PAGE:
|This centre is a member of The LSE Research Laboratory [RLAB]: CASE | CVER | CEP | SERC | STICERD||Cookies?|
Paper No' CASEreport 63: | Full paper
Save Reference as: BibTeX File | EndNote Import File
Keywords: housing; environment, homes, housing stock
Is hard copy/paper copy available? YES - Paper Copy Still In Print.
This Paper is published under the following series: CASE Reports
Share this page: Google Bookmarks | Facebook | Twitter
Abstract:Forward by Ron Storer, President, Federation of Master Builders: The housing system is intrinsically linked to almost every major area of government policy from the economy and taxation to the environment and education. It is driven by a huge range of factors from the behaviour of individuals to global economic forces. It is also in most cases the greatest asset and debt held by a household. There is a wide variation in the amount of money people spend on their housing ranging from those who own their property outright to an estimated one million households who spend more than two thirds of their income on housing costs. And yet despite its importance economically, socially and environmentally the current housing system is in crisis; namely housing supply is failing to meet demand and the current stock is unsuitable without major adaption to meet future needs. There is now an urgent need to take action to make our existing homes greener and more energy efficient. Given that our homes contribute 27 per cent of the UK's total carbo emissions and that 85 per cent of our homes will be still be in use in 2050 it is imperative if the Government is to meet its legal requirement to cut carbon emissions that a more concerted effort is made to transform our existing housing stock. A large scale programme of retrofitting is required to transform our 26 million homes. Such a programme could have a significant role in helping to reduce fuel poverty, creating new jobs in the construction sector as well as tackling energy saving.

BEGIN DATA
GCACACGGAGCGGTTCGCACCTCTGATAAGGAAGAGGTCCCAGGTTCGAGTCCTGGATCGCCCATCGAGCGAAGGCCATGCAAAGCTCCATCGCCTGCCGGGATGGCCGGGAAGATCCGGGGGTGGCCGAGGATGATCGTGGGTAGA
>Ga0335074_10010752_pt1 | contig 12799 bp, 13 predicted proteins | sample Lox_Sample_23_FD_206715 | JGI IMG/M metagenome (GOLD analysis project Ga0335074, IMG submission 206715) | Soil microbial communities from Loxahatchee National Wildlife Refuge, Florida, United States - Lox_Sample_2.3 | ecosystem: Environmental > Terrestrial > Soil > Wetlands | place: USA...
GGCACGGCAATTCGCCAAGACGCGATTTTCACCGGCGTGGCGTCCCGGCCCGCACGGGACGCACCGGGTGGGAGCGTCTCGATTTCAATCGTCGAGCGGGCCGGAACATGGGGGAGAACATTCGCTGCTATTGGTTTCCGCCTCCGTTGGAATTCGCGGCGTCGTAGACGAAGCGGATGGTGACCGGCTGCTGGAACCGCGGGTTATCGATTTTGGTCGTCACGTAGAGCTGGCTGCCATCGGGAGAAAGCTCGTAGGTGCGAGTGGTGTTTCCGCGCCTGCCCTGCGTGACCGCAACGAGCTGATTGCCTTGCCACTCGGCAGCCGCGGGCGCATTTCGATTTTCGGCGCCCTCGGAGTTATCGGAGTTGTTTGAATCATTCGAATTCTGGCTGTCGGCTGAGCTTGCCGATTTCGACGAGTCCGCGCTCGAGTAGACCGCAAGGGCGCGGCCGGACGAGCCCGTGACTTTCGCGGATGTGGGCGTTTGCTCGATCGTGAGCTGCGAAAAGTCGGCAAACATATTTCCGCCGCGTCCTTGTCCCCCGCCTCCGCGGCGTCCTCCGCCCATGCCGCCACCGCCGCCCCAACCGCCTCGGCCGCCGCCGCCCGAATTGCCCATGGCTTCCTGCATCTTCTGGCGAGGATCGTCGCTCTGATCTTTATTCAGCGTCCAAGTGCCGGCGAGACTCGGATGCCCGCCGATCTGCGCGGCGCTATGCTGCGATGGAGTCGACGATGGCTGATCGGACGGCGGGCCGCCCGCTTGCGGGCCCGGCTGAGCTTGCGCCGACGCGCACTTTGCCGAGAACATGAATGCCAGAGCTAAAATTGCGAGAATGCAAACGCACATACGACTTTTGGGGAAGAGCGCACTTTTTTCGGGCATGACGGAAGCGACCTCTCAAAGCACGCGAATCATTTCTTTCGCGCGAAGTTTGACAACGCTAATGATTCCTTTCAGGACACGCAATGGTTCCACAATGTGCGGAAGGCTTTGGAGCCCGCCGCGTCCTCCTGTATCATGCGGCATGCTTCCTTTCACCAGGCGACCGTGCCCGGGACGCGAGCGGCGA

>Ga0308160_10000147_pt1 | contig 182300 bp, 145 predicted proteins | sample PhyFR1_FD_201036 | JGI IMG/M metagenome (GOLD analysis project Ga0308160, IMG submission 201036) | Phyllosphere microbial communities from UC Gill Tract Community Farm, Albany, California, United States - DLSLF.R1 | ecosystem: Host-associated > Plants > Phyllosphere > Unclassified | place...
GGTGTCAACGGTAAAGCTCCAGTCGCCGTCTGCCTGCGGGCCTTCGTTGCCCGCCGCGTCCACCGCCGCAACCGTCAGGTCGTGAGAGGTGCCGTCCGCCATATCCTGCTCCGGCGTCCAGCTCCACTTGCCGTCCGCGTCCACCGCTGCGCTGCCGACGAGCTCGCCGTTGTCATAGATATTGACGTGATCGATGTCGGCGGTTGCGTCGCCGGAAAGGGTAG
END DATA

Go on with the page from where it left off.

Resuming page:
housing futures and what this might mean in terms of developing a coherent joined up policy across government and the construction sector to tackle the issue. I'm delighted that Professor Anne Power accepted our challenge and has produced this first class, thought provoking report. The report sets some big challenges for construction and specifically the FMB which we need to address and act on if we are to turn the rhetoric into reality. I believe the FMB can rise to challenge and would like to extend an invitation to everyone else with an interest in our homes and communities to work with us to ensure that we turn these challenges into the opportunities that will deliver the housing that this country deserves
Copyright © RLAB & LSE 2003 - 2019 | LSE, Houghton Street, London WC2A 2AE | Contact: RLAB | Site updated 21 August 2019